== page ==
1. On the bus, just outside of Majdanek.

Human nature is a funny thing. We walk through Majdanek- silence. No one is faking their emotion. The camp evokes feeling beyond literary expression. Silence. Silence. Silence. Silence. Silence. From staff and camper alike. We get to the end. We do a tekes (ceremony).  Silence. Emotion chokes back any words. We pray Mincha (the afternoon service). Silence. We get on the bus, and within a few seconds, kids are laughing and chatting, yelling and joking, eating Kit-Kat bars and Oreos. No one is talking about it. No one is processing it. No one is crying, or silent, or dumbfounded. This is bizarre.

2. Outside a mass grave of eight-hundred children.

I wish I could smell the bodies.

No, I’m not sadistic or evil. I just wish that there was something there besides a blue fence surrounding bushes and leaves. It’s so hard to connect. I imagine the kids and I imagine the Nazis. But there’s not something there to help me connect. And now I’m on a bus full of kids. And they’re all screwing around.

I wish they could smell the bodies.


Last night, I returned from a seven-week trip that changed the way I look at the world on a political level, but also on a sociological and religious level.

In the coming days, I’ll take a short hiatus from narrating on politics and, instead, share some journal entires and thoughts that I wrote while I was in Poland. I’ll also explain the changes in my political ideologies– why being in Israel caused me to move further right or further left on certain issues.

The most important realization I had, however– the thing that kept me open to so many other opinions– is that the world isn’t drawn in black and white. It’s important not to incarcerate yourself in any political or religious box. While I was in Israel, I heard people say things that made me want to punch them. I also heard people say things that made me want to hug them. But regardless of what the opinion was, I learned that I had to keep everything in context: there’s a reason that the man living on the Lebanese border is so right-wing. There’s a reason that the Palestinian man who has been neglected all his life is so left-wing. You have to put yourself in someone else’s shoes– really understand where they’re coming from– before you argue with them (or decide whether or not it’s a good idea to argue with them).

This past Friday, on the corner of Gaza Street in Jerusalem, I met Noam Shalit, the father of captured Israeli soldier Gilad Shalit. In an uncomfortable effort to take advantage of this once-in-a-lifetime moment, I hesitantly walked up to him and asked–perhaps naïvely–what it is that we, Jewish American youth, can do to help his son’s situation.

Noam Shalit turned to me, his furrowed brow frozen in a frown than seemed to encapsulate his whole body, and very slowly shook his head. “Nothing,” he said, almost in a whisper, “thank you for your support.”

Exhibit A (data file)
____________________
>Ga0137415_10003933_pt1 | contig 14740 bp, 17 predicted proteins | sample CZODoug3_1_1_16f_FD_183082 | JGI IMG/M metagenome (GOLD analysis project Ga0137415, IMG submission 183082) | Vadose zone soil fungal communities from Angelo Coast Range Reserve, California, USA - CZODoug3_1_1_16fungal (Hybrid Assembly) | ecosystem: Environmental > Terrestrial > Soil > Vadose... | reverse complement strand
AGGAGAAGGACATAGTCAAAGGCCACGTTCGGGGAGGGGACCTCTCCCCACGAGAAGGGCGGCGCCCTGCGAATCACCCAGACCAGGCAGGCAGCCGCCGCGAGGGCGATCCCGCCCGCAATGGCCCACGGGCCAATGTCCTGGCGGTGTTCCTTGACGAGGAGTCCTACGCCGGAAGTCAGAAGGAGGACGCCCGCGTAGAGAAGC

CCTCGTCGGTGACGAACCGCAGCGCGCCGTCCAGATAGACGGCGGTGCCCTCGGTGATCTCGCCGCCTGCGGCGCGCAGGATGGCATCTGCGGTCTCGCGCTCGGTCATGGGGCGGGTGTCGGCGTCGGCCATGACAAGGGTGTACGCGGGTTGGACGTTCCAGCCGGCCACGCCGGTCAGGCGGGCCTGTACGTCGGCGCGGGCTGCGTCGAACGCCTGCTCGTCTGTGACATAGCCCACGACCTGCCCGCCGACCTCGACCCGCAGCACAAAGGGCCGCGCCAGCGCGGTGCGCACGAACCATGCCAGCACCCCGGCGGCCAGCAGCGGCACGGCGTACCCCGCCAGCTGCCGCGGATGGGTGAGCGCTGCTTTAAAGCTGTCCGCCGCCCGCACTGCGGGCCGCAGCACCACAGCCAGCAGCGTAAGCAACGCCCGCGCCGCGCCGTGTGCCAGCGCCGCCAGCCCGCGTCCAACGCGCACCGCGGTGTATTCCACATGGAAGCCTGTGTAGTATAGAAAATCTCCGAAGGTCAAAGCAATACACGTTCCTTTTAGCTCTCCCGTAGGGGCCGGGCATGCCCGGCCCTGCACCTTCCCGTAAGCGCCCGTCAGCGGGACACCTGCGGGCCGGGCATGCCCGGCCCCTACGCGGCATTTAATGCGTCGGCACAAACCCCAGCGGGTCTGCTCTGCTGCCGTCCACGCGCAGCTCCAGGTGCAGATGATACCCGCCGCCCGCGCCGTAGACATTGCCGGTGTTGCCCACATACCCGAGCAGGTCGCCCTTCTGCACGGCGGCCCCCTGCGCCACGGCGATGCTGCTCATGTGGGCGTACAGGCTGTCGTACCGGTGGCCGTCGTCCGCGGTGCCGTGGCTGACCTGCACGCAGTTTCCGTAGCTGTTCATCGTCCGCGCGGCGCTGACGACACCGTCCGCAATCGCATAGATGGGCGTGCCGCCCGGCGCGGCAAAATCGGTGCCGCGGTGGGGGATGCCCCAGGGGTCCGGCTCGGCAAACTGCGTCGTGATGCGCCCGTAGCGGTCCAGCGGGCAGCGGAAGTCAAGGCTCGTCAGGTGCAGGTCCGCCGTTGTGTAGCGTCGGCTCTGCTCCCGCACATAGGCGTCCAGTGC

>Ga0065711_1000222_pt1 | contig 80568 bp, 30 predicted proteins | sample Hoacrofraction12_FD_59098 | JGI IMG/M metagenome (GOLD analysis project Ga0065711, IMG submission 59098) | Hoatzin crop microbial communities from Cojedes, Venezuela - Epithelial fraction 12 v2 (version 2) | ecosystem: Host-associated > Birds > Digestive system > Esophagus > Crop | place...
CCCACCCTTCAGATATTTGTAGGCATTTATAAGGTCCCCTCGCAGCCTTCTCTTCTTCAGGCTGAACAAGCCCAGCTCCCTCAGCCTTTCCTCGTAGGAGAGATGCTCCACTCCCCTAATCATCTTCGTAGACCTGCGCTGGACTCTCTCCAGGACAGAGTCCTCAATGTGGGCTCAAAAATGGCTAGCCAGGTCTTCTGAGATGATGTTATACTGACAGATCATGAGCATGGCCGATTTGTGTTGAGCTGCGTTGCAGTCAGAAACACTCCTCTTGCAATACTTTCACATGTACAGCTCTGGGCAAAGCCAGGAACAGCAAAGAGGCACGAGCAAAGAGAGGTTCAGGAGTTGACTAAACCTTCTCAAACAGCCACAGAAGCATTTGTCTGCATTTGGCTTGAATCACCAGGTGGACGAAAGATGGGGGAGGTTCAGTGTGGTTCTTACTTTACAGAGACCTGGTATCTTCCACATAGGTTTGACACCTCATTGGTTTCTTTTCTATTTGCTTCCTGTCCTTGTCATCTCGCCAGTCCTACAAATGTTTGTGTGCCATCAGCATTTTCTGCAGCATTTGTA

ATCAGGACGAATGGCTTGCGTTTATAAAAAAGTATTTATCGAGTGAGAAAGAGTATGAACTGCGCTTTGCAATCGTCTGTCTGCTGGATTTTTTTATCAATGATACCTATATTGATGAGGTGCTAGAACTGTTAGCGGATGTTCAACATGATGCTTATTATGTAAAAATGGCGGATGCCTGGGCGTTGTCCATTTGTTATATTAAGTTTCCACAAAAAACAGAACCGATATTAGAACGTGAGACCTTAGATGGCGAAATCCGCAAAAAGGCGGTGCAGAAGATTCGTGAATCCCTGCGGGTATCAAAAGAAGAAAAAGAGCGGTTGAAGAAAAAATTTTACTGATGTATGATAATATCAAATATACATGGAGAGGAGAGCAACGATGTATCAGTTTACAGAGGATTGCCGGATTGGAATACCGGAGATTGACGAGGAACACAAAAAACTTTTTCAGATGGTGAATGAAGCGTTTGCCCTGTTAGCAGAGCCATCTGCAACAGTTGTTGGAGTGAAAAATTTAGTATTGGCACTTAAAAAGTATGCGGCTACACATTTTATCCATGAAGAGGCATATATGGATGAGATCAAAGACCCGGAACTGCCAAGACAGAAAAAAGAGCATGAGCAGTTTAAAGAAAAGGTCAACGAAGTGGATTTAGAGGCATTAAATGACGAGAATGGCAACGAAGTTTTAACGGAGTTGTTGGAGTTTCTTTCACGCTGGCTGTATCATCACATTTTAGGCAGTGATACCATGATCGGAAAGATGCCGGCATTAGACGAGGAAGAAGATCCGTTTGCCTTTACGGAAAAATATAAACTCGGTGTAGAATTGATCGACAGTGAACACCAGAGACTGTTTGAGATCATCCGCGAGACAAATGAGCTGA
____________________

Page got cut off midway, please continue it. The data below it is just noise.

Americans tend to have strong opinions about things that we think we understand. And then we make a big ruckus about joining a cause, sell bracelets, ask people to donate money, and the list goes on. Sometimes, however, nothing can be done. My brief encounter with Noam Shalit was a wakeup call; not to the idea that we can’t do anything, but rather to the idea that if we’re going to get ourselves involved and invest time and effort, we should know the realities of the situation and avoid the precarious and all too familiar belief that we are invincible. Because we’re not.

There’s one other experience that should be shared before I write future posts. Last week, early Tuesday morning, my group was hiking up a mountain just outside of Eilat, Israel’s southernmost city. As we were climbing up the final stretch, right when we began to be able to see the Red Sea and the peak where we were going to pray Shacharit (the morning service) we heard a very loud “BOOM,” that sounded like planks being thrown thrown into a dumpster at a construction site. We kept walking. a few seconds later we heard another one. We asked our staff what the noises were and they assured us that it was nothing…that the IDF does special trial runs in the desert all the time and that we shouldn’t worry.

The “BOOM”s that we heard were not planks from a construction project in Eilat. They were two of five rockets that were fired from the Egyptian Sinai Peninsula with the intention of hitting the Eilat area. They were fired with the intention of hitting anything Jewish. They were fired to hit me.

So, next time you decide, like me, that the man who lives on the Lebanese border is crazy and unjustified (which I happen to partially believe), think about how your opinion might be changed if you were constantly under fire from enemy rockets. Think you might be angry?